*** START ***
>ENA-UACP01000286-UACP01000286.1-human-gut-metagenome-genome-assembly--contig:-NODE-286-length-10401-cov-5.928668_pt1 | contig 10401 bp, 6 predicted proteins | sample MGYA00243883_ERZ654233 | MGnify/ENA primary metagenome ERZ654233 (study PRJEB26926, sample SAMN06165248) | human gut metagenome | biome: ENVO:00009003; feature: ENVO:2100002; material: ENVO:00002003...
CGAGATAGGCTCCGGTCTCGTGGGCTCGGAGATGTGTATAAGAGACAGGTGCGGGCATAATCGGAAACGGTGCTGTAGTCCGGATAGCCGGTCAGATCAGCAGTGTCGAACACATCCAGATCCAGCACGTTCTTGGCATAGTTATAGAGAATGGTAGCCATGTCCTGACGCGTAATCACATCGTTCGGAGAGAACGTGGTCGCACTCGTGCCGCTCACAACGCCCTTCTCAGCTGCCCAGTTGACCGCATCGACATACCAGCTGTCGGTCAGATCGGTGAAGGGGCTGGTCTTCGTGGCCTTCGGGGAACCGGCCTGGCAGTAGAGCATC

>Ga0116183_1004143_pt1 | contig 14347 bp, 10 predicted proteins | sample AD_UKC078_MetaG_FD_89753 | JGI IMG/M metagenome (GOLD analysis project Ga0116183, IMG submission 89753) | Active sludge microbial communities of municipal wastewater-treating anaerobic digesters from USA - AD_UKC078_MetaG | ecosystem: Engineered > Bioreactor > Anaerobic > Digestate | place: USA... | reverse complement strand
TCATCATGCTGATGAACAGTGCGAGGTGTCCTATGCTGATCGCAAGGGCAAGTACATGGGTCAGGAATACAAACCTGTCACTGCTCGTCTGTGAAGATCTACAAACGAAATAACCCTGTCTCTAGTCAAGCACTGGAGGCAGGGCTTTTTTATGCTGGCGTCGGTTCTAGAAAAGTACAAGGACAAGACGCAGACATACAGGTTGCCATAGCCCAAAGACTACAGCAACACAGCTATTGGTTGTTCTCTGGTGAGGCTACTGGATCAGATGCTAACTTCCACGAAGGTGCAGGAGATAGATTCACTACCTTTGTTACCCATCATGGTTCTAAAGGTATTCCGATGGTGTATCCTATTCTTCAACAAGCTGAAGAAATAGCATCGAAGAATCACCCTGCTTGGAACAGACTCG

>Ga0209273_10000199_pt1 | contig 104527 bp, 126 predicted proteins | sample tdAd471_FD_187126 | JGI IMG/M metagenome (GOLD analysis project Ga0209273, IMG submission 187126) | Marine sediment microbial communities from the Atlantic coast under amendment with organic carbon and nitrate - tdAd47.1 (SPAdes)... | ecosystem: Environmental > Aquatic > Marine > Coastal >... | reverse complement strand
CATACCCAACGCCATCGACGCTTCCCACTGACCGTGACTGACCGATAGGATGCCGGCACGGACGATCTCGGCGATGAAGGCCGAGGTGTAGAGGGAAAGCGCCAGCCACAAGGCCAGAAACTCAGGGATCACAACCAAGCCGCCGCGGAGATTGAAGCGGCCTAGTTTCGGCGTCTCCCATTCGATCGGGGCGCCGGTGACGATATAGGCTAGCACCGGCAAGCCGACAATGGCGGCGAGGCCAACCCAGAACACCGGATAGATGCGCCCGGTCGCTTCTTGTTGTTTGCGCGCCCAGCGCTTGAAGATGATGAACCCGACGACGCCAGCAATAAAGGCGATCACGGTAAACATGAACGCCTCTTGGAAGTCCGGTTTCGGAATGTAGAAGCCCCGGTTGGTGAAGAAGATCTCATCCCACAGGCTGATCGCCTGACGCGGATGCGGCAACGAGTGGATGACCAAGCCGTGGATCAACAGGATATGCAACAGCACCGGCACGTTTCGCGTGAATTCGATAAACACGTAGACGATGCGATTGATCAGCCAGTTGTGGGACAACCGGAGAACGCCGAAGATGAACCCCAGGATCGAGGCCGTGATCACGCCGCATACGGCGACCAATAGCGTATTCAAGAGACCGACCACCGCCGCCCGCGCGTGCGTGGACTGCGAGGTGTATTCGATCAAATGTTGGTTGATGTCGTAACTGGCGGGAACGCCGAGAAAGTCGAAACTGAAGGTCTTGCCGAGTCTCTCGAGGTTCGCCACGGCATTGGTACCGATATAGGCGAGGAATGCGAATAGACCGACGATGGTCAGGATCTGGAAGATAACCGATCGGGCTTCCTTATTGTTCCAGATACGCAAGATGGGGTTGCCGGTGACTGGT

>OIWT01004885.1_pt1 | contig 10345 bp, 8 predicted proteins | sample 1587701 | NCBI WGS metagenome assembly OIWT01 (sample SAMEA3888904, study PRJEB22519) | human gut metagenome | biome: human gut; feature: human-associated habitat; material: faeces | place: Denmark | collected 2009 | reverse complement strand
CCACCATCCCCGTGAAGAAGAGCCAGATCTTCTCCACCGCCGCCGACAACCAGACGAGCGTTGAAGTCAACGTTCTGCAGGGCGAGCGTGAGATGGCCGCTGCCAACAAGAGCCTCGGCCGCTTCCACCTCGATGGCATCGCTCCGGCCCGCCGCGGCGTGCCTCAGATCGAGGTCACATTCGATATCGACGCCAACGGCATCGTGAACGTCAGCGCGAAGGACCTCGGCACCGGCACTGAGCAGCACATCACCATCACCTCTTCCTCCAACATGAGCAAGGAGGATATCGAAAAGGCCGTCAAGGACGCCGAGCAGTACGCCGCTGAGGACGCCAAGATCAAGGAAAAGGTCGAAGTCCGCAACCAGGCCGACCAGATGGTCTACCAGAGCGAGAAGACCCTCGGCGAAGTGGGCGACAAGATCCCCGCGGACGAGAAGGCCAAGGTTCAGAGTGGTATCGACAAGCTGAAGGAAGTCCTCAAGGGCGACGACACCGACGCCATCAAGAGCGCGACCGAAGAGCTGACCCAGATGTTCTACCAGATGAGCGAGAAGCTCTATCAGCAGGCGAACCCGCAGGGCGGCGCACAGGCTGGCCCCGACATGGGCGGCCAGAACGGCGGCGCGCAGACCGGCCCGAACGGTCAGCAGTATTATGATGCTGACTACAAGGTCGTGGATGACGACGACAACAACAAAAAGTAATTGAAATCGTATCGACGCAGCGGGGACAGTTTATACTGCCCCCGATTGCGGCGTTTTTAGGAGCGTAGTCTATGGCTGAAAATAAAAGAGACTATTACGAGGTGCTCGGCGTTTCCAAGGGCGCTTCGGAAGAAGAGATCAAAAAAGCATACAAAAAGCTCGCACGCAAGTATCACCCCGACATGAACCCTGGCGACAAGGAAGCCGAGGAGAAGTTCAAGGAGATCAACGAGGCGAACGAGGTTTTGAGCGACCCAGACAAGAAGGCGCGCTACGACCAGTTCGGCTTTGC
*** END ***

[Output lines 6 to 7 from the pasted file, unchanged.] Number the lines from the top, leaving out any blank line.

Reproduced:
CATACCCAACGCCATCGACGCTTCCCACTGACCGTGACTGACCGATAGGATGCCGGCACGGACGATCTCGGCGATGAAGGCCGAGGTGTAGAGGGAAAGCGCCAGCCACAAGGCCAGAAACTCAGGGATCACAACCAAGCCGCCGCGGAGATTGAAGCGGCCTAGTTTCGGCGTCTCCCATTCGATCGGGGCGCCGGTGACGATATAGGCTAGCACCGGCAAGCCGACAATGGCGGCGAGGCCAACCCAGAACACCGGATAGATGCGCCCGGTCGCTTCTTGTTGTTTGCGCGCCCAGCGCTTGAAGATGATGAACCCGACGACGCCAGCAATAAAGGCGATCACGGTAAACATGAACGCCTCTTGGAAGTCCGGTTTCGGAATGTAGAAGCCCCGGTTGGTGAAGAAGATCTCATCCCACAGGCTGATCGCCTGACGCGGATGCGGCAACGAGTGGATGACCAAGCCGTGGATCAACAGGATATGCAACAGCACCGGCACGTTTCGCGTGAATTCGATAAACACGTAGACGATGCGATTGATCAGCCAGTTGTGGGACAACCGGAGAACGCCGAAGATGAACCCCAGGATCGAGGCCGTGATCACGCCGCATACGGCGACCAATAGCGTATTCAAGAGACCGACCACCGCCGCCCGCGCGTGCGTGGACTGCGAGGTGTATTCGATCAAATGTTGGTTGATGTCGTAACTGGCGGGAACGCCGAGAAAGTCGAAACTGAAGGTCTTGCCGAGTCTCTCGAGGTTCGCCACGGCATTGGTACCGATATAGGCGAGGAATGCGAATAGACCGACGATGGTCAGGATCTGGAAGATAACCGATCGGGCTTCCTTATTGTTCCAGATACGCAAGATGGGGTTGCCGGTGACTGGT

>OIWT01004885.1_pt1 | contig 10345 bp, 8 predicted proteins | sample 1587701 | NCBI WGS metagenome assembly OIWT01 (sample SAMEA3888904, study PRJEB22519) | human gut metagenome | biome: human gut; feature: human-associated habitat; material: faeces | place: Denmark | collected 2009 | reverse complement strand